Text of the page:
“Reactive people are often affected by their physical environment. If the weather is good, they feel good. If it isn’t, it affects their attitude and their performance. Proactive people can carry their own weather with them.” ~Stephen Covey

According to the Merriam-Webster Dictionary:

Proactive– acting in anticipation of future problems, needs, or changes

Reactive– done in response to a problem or situation: reacting to problems when they occur instead of doing something to prevent them

Last week in the mail, I received a Hurricane Preparedness Checklist from my local government officials.  Hurricane season is just starting across the United States and lasts for 6 months, and they want us to be prepared in case of an emergency.

Included on the checklist are basic items to have on hand if a hurricane (or other emergency) strikes: Flashlights and fresh batteries, large containers of bottled water, a 3-day supply of dried or canned food (don’t forget the manual can opener), battery operated radio or TV, enough prescription medication, emergency evacuation plan, etc. You get the idea. Be prepared-just like the Boy Scouts tell us. It’s called being proactive.

Yet every year, much to my amazement, people wait until the hurricane is about to strike or worse, has already hit and done its massive damage, before thinking about what they now need to do. Depending on the severity of the storm, power may be out, downed trees may be blocking roadways, or flooding may have occurred.  Stores may not be open. Now is not the time to be thinking about getting survival supplies. It’s called being reactive.

In much the same way, businesses need to be proactive and get ahead of the problem, as opposed to being reactive.  Businesses will not survive for very long if their modus operandi is to wait until problems happen before looking at ways to identify, correct and prevent them from recurring.  And that is the most important part: preventing them from happening again.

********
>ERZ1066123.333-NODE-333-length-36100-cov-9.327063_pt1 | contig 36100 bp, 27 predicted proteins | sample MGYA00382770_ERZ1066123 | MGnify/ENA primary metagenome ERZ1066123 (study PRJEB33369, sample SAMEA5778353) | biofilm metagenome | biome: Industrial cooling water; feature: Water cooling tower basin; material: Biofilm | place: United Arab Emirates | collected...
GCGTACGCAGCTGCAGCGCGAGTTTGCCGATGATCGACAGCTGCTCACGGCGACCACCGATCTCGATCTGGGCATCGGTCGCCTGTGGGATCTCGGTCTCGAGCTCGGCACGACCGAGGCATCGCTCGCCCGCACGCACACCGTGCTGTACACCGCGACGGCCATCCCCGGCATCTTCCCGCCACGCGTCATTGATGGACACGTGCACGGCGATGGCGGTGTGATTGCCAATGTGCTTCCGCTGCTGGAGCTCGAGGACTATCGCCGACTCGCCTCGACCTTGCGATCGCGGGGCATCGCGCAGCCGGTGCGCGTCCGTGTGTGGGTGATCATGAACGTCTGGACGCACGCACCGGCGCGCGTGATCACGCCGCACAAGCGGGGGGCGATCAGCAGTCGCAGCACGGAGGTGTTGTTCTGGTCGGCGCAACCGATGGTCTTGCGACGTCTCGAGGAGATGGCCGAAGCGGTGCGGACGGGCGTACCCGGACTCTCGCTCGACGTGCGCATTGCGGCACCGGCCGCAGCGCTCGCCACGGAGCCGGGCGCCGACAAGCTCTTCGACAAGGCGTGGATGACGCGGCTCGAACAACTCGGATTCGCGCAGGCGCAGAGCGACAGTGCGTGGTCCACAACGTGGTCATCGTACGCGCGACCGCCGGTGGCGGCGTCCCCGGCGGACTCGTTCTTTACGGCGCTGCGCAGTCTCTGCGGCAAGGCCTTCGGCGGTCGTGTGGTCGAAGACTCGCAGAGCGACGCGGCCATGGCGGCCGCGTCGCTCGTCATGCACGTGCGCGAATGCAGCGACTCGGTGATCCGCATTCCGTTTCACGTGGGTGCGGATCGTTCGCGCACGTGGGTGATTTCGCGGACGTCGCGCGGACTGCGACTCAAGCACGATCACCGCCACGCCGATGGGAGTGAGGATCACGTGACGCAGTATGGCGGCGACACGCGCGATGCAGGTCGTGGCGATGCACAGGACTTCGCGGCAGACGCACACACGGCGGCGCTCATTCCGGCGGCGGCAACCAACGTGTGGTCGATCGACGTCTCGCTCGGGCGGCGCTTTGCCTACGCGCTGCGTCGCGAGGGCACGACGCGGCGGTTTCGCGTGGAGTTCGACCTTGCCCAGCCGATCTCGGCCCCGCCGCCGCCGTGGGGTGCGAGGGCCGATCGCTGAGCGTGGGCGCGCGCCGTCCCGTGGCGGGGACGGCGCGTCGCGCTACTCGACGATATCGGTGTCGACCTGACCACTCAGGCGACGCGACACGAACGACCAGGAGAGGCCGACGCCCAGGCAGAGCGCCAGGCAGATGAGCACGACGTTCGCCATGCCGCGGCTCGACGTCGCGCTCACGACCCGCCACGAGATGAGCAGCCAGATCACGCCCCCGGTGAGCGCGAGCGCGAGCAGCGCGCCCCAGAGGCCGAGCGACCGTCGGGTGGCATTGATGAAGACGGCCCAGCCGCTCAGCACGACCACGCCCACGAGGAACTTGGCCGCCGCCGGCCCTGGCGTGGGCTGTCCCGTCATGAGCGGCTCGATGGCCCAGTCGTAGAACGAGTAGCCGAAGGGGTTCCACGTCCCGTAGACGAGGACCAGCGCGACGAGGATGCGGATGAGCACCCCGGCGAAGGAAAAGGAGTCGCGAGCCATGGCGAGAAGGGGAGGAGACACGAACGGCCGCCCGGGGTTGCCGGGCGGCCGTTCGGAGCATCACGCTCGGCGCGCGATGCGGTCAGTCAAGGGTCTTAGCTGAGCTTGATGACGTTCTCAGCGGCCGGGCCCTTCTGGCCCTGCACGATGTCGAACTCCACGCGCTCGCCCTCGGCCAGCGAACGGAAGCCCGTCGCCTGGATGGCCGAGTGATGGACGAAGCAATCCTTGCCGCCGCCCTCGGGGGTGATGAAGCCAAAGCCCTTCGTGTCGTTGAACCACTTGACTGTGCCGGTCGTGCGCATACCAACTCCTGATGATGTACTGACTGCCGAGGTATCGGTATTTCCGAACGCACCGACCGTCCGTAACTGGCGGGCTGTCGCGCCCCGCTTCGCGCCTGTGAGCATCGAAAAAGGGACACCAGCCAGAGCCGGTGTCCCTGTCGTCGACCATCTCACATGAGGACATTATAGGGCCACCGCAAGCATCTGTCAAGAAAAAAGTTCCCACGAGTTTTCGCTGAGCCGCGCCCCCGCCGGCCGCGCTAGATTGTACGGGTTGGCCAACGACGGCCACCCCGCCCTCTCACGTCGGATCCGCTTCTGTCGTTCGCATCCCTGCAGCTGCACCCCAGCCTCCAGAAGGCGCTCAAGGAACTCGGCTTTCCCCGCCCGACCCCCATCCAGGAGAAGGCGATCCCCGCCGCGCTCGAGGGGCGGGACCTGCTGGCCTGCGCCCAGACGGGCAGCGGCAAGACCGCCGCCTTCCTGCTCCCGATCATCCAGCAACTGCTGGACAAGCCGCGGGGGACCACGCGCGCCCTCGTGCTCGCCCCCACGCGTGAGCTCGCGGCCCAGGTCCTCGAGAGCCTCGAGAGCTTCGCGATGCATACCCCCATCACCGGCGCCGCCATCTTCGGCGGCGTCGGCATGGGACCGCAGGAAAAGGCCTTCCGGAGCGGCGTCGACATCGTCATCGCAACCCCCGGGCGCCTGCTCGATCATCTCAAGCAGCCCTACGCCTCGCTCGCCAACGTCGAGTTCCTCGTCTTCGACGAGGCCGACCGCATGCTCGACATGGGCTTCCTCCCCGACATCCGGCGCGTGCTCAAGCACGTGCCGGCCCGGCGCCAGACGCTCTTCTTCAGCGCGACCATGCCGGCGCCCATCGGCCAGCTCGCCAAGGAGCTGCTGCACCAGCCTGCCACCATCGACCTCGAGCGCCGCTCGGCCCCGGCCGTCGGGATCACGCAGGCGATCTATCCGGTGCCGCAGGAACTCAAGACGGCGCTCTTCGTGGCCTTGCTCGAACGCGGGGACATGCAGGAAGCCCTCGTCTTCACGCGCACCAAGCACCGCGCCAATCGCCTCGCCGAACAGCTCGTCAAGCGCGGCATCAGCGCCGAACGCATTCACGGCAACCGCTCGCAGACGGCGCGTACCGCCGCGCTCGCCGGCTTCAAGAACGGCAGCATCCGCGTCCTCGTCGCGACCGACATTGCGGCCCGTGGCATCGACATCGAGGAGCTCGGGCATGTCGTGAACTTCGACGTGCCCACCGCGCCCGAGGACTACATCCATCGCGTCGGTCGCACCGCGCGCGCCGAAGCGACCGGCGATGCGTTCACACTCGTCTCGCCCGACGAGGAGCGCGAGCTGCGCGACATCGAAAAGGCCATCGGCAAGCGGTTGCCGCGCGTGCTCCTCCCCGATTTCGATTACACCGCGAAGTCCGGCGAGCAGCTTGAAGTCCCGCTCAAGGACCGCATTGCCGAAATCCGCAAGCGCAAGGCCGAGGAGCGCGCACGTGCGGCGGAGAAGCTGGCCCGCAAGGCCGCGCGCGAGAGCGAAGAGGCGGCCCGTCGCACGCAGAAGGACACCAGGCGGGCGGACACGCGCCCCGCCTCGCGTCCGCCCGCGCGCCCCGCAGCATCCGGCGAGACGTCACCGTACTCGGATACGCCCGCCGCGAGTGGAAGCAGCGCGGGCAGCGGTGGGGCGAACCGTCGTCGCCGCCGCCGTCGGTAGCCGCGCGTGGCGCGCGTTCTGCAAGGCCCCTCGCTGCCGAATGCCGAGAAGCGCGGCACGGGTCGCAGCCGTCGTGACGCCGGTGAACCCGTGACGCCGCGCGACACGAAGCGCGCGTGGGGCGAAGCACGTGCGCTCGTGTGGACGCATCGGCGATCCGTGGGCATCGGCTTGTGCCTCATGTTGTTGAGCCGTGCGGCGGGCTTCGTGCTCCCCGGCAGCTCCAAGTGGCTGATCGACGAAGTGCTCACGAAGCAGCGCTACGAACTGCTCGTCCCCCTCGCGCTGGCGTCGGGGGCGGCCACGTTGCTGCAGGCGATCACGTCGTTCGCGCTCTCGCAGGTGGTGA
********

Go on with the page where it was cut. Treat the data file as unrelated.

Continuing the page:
We all understand that sometimes problems arise.  Your customers will remain loyal to you if you acknowledge and rectify the problem in a timely manner, and make the necessary changes to ensure it’s corrected for the long term. Nothing infuriates a customer more than having the same problem occur repeatedly.

Having a reactive approach can cost you time and money, especially if your competitors are serving their customers in a proactive way. According to an article in Forbes Magazine, author Adrian Swinscoe cites research by Enkata that demonstrates that a proactive customer service strategy can:

  • Reduce inbound customer service call volumes by between 20 to 30 percent over a 12 month period
  • Lower call center operating costs by as much as 25 percent
  • Has a positive effect on customer retention, boosting it by 3 to 5 percent

There are times when everyone and every business must be reactive. There’s nothing wrong with that. You cannot foresee every little thing that may happen. But you can choose how you will react to being reactive. (I hope that makes sense). You can choose language such as “I can’t”, “We don’t do it that way,” or “It’s not my responsibility.” Or you can choose positive language such as “I will,” “I can” or “I want to.”

Being proactive means anticipating problems, thinking on your feet and empowering your employees to take care of problems right away. Remember:

  • Proactive means being in control
  • Reactive means being controlled

It is a choice.  It’s part of the corporate culture. Don’t wait for the hurricane to hit before having a well thought out plan in place.

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